One of the most common questions I receive is: where can I find the Ultimaker S5/S3 maintenance kit?
Unfortunately, Ultimaker has not released an S-Line maintenance kit at this time. However, having built, QCed, and done technical support for Ultimaker printers for the last 7 years, I can tell you what I would put in an S-Line maintenance kit if I were building it. Because the parts are all available separately, you can use this guide to put together a kit that will best suit your needs. For example, if you're running multiple S-Line printers in high temperature materials, you'll want to make sure you have plenty of nozzle seals on hand. However, for those same printers, you probably still only need a single tube of Magnalube, which should last you for quite some time.
Here's the essentials I would put in my S5/S3 Maintenance Kit:
Why these items? Most of the items listed are your soft parts, which are going to take the most wear and tear from friction or heat. Many of the others are consumables that are important for maintaining your printer.
Over time, the feeder end of the bowden tube can lose its clean 45 degree interior chamfer and start to look like someone has been chewing on it.
If the end of your bowden tube looks like that, your filament isn't going to to load as smoothly, and may struggle when changing materials mid-print if you're using the Material Station.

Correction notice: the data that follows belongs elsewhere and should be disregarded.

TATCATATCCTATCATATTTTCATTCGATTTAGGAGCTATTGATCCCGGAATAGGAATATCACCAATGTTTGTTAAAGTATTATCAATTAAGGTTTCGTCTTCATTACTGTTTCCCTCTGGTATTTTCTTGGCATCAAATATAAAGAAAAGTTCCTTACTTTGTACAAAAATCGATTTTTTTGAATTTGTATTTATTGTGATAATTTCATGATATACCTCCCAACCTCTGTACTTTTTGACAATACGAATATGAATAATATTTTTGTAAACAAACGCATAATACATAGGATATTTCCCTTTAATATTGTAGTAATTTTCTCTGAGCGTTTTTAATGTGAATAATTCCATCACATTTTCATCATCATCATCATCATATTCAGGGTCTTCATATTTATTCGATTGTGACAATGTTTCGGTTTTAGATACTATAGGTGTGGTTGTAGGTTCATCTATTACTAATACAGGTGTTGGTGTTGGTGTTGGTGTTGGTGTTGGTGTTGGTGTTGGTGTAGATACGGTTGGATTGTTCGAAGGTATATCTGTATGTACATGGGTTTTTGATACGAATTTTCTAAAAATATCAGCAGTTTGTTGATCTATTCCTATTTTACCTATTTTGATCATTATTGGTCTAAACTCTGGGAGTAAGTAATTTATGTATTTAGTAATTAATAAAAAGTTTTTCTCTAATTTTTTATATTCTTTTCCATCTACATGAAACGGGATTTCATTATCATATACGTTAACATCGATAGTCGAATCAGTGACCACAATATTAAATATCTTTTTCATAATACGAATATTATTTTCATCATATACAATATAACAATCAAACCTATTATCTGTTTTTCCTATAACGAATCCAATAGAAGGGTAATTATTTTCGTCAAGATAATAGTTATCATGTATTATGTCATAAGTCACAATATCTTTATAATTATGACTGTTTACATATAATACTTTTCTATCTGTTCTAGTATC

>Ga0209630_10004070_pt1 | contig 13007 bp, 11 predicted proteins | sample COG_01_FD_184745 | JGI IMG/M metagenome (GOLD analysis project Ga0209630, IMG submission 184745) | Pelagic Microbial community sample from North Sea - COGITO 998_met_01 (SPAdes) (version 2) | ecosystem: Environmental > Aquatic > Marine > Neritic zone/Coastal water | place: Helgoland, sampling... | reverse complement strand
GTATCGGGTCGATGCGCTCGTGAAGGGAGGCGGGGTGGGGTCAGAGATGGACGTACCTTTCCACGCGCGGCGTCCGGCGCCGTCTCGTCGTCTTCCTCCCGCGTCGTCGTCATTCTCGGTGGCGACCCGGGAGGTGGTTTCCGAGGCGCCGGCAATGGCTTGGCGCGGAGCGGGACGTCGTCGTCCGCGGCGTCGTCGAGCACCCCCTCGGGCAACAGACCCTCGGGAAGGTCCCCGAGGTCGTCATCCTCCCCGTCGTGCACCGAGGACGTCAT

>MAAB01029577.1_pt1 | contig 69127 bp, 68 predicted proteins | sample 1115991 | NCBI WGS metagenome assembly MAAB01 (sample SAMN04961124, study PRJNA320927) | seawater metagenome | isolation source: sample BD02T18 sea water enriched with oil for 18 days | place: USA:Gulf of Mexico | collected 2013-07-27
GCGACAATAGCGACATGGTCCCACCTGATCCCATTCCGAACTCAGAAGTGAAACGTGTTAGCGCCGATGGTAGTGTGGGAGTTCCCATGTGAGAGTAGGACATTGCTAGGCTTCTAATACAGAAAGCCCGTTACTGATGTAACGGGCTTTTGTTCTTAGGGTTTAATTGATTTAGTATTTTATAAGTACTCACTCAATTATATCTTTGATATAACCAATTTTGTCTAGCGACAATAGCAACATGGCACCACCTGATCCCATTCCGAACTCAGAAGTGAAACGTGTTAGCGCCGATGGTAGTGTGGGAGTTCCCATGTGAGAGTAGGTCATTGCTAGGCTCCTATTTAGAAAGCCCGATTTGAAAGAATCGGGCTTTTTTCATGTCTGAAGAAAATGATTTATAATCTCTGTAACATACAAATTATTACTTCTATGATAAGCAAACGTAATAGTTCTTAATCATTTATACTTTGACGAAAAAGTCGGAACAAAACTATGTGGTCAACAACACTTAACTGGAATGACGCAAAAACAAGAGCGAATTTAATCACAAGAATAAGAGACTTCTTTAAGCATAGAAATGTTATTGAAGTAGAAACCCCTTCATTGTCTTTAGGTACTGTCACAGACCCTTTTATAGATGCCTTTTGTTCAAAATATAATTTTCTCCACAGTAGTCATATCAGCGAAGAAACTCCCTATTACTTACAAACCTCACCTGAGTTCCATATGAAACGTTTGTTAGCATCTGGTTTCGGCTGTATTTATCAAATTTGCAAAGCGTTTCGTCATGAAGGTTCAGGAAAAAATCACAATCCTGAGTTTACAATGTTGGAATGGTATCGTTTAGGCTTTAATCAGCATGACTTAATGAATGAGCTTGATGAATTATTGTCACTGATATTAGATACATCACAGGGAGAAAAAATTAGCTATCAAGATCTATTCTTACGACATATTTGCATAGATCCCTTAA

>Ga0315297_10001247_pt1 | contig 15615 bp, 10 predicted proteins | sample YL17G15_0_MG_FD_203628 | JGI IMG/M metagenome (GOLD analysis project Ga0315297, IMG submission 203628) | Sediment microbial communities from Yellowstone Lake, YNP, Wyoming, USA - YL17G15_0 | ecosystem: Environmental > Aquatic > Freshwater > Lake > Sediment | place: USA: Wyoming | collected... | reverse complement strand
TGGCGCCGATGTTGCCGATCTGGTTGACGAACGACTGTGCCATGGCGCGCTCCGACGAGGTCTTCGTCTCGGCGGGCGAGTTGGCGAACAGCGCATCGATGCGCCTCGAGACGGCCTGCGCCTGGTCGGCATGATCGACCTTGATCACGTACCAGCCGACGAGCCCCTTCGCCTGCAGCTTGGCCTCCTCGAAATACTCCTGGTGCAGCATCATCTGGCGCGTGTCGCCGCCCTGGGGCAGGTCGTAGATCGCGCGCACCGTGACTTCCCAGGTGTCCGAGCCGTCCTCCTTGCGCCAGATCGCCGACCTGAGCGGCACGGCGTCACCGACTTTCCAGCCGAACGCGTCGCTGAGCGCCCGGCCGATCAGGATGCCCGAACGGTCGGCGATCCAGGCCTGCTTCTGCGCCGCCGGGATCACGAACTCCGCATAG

Your bowden tube can also end up with wear and tear on the interior of the tube, particularly if you're printing with harder or more abrasive materials. My favorite way to check for interior damage is to cut off a clean length of filament with a good point on the end; it's important for this to be smooth filament without any marks from the knurled teeth on your feeder. You don't need much, just a bit more than the full length of the tube. With your bowden tube disconnected from the printer, run the filament through it by hand, checking for any rough spots where it doesn't move smoothly. If you find any, it's time to replace your tube.
On the outside of the tube, you also want to look for excessive wear on the tube at the point where the collet sits. If the tube moves up and down easily when you tug it (without removing your clamp clip), it's time to replace your bowden tube and collets.
Your front fan, or axial fan, should be running any time either of your Print Cores is heated at 50 C or higher. It's critical for preventing heat creep in the upper part of your Print Cores so that the filament can feed smoothly. You cannot control it in the firmware settings or Cura, as it runs automatically when the correct temperature is detected, so there's no way to accidentally turn it off in your settings.
If it's not running, it's past time for some maintenance. If you're running your printer 1500 hours a year (roughly 30 hours a week), you'll want to open the fan bracket and clean the fan with a pair of tweezers once every three months or so. If you're running your machine 24/7 you'll want to clean it more often. Here are a a couple of examples.
If there's too much filament wrapped around the fan for too long, the fan may burn itself out.
Trying to print with a fan that's not moving fast enough (or not moving at all), will cause the filament to swell in the upper part of your Print Core due to heat creep as seen below. If it swells this way, it can be extremely difficult to remove from your Print Core.
Keep an eye on your fan and keep it keep it clean, but I also recommend keeping a spare around just in case you need it. As small a part as this is, it's critical to keeping your machine running healthily.
Your nozzle seals at the bottom of your printhead serve two purposes: